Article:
Abstract

The Mesoproterozoic Gardar Province in South Greenland developed in a continental rift-related environment. Several alkaline intrusions and associated dyke swarms were emplaced in Archaean and Ketilidian basement rocks during two main magmatic periods at 1300–1250 Ma and 1180–1140 Ma. The present investigation focuses on mafic dykes from the early magmatic period (‘Older Gardar’) and the identification of their possible mantle sources.

The rocks are typically fine- to coarse-grained dolerites, transitional between tholeiitic and alkaline compositions with a general predominance of Na over K. They crystallized from relatively evolved, mantle-derived melts and commonly show minor degrees of crustal contamination. Selective enrichment of the large ion lithophile elements Cs, Ba and K and the light rare-earth elements when compared to high field-strength elements indicate significant involvement of a sub-continental lithospheric mantle (SCLM) component in the generation of the magmas. This component was affected by fluid-dominated supra-subduction zone metasomatism, possibly related to the Ketilidian orogeny ~500 Ma years prior to the onset of Gardar magmatism. Melt generation in the SCLM is further documented by the inferential presence of amphibole in the source region, negative calculated εNd(i) values (−0.47 to −4.40) and slightly elevated 87Sr/86Sr(i) (0.702987 to 0.706472) ratios when compared to bulk silicate earth as well as relatively flat heavy rare-earth element (HREE) patterns ((Gd/Yb)N = 1.4–1.9) indicating melt generation above the garnet stability field.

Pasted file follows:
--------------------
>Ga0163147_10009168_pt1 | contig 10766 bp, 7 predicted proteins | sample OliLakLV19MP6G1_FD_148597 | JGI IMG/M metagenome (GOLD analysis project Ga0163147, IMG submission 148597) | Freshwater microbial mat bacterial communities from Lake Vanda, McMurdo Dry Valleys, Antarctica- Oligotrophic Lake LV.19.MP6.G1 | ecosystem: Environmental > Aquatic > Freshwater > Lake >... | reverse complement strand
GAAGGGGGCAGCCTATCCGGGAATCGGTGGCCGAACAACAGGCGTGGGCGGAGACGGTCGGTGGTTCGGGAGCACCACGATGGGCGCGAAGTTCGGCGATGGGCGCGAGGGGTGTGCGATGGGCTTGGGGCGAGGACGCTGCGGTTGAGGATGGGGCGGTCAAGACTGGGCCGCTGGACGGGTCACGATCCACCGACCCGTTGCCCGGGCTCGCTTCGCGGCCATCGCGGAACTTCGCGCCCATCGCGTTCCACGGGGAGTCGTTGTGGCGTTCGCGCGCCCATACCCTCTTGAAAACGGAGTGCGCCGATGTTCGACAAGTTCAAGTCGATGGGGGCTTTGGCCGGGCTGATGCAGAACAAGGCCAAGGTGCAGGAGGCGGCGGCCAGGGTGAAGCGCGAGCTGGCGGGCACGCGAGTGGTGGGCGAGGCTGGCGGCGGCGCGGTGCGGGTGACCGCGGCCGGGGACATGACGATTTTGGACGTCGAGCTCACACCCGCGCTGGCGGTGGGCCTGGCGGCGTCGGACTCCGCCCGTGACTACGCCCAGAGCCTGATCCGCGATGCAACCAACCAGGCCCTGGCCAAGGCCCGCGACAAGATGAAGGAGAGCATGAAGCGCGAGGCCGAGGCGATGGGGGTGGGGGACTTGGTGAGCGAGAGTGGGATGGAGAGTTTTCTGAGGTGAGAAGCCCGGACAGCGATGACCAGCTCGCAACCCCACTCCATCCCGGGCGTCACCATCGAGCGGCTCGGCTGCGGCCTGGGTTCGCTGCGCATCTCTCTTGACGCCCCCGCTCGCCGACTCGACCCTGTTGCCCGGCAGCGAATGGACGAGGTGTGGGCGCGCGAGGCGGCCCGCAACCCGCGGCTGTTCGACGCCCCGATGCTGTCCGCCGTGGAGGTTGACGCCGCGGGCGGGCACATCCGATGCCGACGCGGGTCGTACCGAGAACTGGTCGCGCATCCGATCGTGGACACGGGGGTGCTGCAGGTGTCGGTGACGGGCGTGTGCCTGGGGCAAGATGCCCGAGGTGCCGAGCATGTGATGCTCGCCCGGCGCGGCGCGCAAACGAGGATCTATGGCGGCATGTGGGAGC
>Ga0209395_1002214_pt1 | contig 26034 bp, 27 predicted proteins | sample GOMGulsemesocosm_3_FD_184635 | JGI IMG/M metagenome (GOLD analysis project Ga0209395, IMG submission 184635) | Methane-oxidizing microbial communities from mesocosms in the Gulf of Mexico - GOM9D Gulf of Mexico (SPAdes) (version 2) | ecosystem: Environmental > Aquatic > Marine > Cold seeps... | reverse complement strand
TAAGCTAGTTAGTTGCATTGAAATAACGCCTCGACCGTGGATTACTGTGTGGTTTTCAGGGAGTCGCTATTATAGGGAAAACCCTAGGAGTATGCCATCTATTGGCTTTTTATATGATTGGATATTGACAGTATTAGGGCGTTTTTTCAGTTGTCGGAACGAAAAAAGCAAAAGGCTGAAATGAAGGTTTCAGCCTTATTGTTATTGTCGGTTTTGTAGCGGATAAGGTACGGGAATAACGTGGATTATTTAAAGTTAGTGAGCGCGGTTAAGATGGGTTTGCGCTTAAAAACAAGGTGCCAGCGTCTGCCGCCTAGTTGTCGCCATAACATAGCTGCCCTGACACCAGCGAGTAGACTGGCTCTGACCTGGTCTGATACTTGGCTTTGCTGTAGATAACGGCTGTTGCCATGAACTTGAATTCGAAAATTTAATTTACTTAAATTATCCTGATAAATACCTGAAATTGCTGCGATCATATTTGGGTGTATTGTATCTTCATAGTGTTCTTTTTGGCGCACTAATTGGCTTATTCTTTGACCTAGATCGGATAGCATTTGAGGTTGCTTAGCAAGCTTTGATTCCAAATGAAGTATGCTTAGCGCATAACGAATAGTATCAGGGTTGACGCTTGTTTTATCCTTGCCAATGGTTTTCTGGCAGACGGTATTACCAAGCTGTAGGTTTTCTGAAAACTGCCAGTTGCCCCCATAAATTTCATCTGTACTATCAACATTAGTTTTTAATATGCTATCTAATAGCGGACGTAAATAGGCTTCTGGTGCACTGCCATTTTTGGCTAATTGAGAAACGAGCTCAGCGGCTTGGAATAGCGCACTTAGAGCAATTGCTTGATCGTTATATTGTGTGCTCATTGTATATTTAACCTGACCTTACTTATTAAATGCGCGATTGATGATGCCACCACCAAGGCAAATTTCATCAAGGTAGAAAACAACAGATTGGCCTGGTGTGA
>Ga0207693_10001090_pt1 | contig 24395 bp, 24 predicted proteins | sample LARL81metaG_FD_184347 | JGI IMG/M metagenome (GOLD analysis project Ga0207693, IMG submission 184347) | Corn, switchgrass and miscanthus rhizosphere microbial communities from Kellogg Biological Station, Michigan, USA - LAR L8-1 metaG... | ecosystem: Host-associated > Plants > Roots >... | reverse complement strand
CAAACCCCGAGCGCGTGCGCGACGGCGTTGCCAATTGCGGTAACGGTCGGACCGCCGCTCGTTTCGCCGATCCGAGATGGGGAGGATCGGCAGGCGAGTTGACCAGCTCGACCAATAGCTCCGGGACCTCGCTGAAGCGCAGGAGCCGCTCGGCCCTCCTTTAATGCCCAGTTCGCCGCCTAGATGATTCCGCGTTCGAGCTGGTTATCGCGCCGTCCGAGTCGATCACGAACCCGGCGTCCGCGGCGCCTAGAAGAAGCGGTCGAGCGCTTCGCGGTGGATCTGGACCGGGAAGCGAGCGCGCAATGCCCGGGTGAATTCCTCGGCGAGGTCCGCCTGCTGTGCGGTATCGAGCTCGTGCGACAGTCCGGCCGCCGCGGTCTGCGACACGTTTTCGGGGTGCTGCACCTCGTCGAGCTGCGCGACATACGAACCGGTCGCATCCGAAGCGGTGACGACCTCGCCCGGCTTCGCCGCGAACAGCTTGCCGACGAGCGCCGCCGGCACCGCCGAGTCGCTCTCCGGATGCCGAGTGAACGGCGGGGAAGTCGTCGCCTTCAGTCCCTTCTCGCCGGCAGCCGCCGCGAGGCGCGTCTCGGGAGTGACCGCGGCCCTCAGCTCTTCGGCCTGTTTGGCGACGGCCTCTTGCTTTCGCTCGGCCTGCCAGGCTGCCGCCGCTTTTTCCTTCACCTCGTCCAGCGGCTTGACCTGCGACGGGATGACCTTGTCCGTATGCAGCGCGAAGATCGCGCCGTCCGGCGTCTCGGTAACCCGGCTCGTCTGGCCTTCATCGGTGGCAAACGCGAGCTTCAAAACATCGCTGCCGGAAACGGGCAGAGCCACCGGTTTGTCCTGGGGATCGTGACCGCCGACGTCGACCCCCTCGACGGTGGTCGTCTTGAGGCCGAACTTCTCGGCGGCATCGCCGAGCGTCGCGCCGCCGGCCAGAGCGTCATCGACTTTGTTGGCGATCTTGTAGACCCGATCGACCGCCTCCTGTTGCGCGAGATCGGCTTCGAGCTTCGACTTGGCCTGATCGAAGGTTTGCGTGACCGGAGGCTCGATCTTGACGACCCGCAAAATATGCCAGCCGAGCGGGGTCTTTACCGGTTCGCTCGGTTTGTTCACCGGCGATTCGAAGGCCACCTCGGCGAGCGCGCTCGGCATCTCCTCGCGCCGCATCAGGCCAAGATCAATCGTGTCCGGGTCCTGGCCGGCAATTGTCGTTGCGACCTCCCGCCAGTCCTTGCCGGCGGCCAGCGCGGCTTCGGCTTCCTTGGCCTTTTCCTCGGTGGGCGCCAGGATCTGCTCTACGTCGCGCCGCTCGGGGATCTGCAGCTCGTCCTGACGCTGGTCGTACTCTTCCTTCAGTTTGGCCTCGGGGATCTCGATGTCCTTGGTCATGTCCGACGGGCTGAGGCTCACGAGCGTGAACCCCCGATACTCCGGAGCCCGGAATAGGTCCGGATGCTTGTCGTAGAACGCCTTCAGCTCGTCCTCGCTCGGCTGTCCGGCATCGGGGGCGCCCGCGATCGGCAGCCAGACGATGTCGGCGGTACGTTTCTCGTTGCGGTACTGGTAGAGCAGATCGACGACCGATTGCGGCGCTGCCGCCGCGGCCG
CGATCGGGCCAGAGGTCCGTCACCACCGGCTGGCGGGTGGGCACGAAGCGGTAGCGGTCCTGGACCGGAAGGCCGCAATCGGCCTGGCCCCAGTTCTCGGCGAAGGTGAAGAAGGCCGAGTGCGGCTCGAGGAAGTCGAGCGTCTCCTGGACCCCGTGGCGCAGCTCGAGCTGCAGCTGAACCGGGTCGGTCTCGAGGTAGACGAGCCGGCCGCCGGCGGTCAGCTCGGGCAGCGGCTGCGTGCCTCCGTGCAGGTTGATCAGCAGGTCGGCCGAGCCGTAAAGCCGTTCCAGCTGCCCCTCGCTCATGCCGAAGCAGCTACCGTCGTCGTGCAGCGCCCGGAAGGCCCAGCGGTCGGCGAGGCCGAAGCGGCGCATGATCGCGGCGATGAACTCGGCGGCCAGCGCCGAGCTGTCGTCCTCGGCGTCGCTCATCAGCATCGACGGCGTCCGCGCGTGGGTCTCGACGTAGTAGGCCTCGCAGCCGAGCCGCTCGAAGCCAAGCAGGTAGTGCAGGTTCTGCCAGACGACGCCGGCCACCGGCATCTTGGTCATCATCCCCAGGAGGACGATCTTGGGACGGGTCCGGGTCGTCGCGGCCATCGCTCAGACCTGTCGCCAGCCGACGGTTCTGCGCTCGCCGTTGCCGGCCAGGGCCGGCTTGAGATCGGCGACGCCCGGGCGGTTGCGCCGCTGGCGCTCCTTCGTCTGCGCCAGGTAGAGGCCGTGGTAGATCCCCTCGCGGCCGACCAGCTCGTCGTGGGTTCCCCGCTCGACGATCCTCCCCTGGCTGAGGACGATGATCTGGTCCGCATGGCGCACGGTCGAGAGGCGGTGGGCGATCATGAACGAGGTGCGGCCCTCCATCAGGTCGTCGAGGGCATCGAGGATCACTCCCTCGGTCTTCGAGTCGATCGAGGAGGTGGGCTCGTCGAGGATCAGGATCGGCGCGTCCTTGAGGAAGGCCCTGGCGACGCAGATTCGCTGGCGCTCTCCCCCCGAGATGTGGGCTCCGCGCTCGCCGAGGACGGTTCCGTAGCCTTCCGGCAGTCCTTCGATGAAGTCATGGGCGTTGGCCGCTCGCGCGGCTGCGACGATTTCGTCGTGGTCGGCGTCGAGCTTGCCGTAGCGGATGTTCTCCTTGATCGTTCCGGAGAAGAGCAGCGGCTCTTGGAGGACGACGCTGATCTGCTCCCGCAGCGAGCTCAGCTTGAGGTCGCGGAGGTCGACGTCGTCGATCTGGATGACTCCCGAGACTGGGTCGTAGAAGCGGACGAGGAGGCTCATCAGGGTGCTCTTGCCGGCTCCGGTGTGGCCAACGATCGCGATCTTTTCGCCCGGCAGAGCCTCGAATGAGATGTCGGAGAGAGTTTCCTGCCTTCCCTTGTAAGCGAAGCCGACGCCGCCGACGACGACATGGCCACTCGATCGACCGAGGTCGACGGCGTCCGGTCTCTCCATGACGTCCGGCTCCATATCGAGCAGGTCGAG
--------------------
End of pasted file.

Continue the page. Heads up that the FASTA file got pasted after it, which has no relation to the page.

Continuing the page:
The dyke rocks investigated show strong geochemical and geochronological similarities to pene-contemporaneous mafic dyke swarms in North America and Central Scandinavia and a petrogenetic link is hypothesized. Considering recent plate reconstructions, it is further suggested that magmatism was formed behind a long-lived orogenic belt in response to back-arc basin formation in the time interval between 1290–1235 Ma.

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